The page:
In general, a psychoanalytic approach teaches us that the problem with online culture isn’t that now we can see, read or learn about anything, but that such plenitude is never enough.
Because I am on Instagram myself, and roughly the same age group as Clement, I checked in with some of my female students to ask: Is this a thing? Aggressive liking?
Well, you can just block someone, one student said. If it’s someone you know, then no problem, added another. It’s kind of how you get someone’s attention, the first pointed out. This is not to say someone may not feel creeped out with a deluge of likes.
Of course we post selfies and other pictures on the socials for that attention . And the technology contributes, I would argue, to this obsessive behaviour — especially on Instagram, where to like something, you press a heart.
So if your student or your boss puts a picture up, you have to think about loving them just a little, even if you just think their cat is cute.
All texting is sexting
This takes us back to my original thesis: all texting is sexting.
Think of where you keep your phone — on your body, sometimes in your pocket next to your genitals, in your purse with your wallet. You put it next to you when you go to sleep and it’s the first thing you touch when you wake up — perhaps even before you talk to your partner.
The structure, the technology of social media, of the internet, of digital devices — they all lead us to blur the boundaries of public and private. Who has not had that frisson with someone else, when sitting with their partner, at a boring dinner party or watching your child skate, that distraction of texting a friend?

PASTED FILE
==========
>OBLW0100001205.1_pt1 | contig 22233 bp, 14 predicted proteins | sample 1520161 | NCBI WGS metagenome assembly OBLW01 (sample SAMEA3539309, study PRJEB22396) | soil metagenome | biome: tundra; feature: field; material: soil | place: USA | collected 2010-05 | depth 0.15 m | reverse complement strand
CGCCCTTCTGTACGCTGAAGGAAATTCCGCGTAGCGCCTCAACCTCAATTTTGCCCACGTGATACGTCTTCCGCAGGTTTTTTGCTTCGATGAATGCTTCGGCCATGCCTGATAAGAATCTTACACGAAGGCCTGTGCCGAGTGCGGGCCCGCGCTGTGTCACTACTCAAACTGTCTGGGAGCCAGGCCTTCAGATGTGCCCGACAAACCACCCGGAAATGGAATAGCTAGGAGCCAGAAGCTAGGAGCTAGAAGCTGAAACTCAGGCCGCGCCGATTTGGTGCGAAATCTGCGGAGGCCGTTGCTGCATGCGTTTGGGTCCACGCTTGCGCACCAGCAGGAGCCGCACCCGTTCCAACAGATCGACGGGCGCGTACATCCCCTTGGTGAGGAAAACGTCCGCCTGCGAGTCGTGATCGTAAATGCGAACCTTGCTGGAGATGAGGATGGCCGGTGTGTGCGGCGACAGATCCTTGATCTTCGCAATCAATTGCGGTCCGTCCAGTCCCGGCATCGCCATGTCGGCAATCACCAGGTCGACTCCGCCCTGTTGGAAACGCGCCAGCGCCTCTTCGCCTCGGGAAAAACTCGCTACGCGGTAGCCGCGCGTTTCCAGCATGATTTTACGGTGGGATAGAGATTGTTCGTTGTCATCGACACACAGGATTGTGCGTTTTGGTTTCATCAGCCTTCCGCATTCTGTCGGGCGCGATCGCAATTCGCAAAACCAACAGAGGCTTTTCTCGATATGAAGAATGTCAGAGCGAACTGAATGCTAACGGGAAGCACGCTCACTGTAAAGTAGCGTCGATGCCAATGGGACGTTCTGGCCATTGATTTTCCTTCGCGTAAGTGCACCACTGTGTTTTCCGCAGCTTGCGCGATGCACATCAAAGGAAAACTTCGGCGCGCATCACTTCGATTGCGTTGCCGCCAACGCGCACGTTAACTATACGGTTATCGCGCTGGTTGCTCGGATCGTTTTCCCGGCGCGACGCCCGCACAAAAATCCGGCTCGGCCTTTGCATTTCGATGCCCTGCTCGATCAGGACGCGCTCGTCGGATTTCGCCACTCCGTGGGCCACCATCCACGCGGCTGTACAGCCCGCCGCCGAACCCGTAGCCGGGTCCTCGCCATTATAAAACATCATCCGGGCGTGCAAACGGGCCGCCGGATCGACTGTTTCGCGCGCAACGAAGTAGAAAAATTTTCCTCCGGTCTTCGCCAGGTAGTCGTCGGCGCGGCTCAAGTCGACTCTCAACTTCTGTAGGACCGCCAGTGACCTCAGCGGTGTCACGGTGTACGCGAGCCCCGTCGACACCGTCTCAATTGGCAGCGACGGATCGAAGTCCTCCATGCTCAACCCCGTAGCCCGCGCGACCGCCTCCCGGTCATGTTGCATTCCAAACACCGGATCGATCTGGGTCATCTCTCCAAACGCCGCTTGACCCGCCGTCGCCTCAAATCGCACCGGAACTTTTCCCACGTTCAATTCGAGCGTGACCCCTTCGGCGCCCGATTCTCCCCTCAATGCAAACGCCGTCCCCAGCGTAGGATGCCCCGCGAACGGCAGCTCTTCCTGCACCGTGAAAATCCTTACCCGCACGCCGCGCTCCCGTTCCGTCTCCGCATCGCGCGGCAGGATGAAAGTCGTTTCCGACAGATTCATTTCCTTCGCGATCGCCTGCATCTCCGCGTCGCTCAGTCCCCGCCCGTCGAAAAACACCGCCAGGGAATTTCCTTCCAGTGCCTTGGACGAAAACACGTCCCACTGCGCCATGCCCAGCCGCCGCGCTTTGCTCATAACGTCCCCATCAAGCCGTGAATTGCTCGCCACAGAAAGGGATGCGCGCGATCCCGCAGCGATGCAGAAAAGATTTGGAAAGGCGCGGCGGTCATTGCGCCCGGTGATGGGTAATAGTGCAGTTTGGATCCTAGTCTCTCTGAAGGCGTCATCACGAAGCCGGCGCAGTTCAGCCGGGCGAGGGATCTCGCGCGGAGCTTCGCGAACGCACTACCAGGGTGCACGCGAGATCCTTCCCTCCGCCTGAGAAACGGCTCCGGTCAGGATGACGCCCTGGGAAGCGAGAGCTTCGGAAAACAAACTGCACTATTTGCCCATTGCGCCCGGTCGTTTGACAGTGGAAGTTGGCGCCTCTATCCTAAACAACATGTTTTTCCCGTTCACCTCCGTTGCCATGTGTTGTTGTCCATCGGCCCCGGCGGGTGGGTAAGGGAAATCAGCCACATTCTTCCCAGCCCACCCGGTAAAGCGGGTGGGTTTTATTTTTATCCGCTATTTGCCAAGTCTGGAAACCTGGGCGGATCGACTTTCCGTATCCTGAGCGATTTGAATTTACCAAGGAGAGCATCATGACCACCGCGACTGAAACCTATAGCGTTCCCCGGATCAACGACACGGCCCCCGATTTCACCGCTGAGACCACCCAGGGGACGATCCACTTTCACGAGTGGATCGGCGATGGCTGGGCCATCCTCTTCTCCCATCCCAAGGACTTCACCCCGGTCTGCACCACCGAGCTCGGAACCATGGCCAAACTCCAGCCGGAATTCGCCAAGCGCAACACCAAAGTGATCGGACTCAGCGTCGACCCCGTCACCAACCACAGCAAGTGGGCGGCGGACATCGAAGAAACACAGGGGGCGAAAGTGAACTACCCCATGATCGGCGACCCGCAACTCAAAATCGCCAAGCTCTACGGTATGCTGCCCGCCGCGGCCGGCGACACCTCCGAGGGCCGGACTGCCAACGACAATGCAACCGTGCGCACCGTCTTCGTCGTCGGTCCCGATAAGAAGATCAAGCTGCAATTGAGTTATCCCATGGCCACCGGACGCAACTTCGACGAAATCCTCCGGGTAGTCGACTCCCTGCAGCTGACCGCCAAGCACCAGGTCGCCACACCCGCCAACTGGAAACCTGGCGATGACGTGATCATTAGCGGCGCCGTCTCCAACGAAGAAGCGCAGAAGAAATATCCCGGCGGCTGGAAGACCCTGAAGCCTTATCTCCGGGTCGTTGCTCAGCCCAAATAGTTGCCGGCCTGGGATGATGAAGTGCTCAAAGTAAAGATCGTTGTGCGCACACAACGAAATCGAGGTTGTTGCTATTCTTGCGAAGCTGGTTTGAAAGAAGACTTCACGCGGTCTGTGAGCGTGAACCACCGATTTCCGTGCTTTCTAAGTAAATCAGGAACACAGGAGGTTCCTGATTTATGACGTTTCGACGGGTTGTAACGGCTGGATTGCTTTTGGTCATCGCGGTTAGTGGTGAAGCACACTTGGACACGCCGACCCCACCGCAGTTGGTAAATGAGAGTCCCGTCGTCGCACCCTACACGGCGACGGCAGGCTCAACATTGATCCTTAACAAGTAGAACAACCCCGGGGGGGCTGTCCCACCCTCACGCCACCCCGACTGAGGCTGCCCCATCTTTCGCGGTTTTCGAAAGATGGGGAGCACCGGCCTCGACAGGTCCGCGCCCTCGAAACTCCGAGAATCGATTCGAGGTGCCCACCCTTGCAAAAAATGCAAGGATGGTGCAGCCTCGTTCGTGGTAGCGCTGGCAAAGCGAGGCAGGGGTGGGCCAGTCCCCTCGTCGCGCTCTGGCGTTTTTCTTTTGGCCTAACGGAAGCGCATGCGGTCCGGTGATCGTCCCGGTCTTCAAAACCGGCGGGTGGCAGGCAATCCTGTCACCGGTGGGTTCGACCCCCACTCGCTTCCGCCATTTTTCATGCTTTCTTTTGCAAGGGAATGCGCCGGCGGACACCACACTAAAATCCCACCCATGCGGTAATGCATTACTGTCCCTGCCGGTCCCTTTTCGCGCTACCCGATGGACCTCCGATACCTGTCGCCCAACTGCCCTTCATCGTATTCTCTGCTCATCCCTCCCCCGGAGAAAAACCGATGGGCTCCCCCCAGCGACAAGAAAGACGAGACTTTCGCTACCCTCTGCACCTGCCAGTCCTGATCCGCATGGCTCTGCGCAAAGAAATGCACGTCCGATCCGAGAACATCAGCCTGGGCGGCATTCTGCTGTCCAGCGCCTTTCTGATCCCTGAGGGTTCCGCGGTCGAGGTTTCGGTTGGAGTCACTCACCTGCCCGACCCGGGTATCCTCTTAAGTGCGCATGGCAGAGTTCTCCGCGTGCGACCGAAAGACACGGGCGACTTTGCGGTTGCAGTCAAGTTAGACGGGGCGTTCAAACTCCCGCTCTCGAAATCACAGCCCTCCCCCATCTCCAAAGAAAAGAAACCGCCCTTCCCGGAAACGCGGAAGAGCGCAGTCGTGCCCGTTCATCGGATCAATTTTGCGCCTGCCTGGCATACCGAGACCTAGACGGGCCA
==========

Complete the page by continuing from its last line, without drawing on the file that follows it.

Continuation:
Think, even, of the generic word we have for this technology: digital. What a few years ago might have seemed like an anodyne description, now in the era of swiping right and pinching photos, has come to seem downright carnal.
‘The obscene underside’
What Clement’s debacle tells us is that Žižek’s “obscene underside” of the internet is not simply the trolls and other basement-dwelling knuckle-draggers, with their racist rants and misogynistic comments on blogs.
This “obscenity” is not just “dick pics” or “aggressive liking.” Rather, it points to a fundamental ambiguity in communication that has been exacerbated with online and social media.
Do I want my pictures to be looked at, or am I worried about surveillance? I want you to “like” me … but not too much.
I am not saying we need more rules, what used to be called “netiquette” for online behaviour. Don’t like more than three or four pictures, and so forth.
If we don’t need more rules, what do we need?
We should accept that there’s no getting around the messy, sexy, possibilities of miscommunication. We posses the desire to flirt, to engage. But this is not an invitation to harass each other.
Sexting did not begin with the internet. What people who proclaim the superiority of literature over texting forget is that the novel began as an “espistolary” form, as a collection of letters. And if you want to see some really sexy texts, read Les Liaisons dangereuses (Dangerous Liasons), a French novel of letters by Pierre Choderlos de Laclos and a “damning portrayal of a decadent society.” First published in 1782, it could give Tony Clement a few lessons.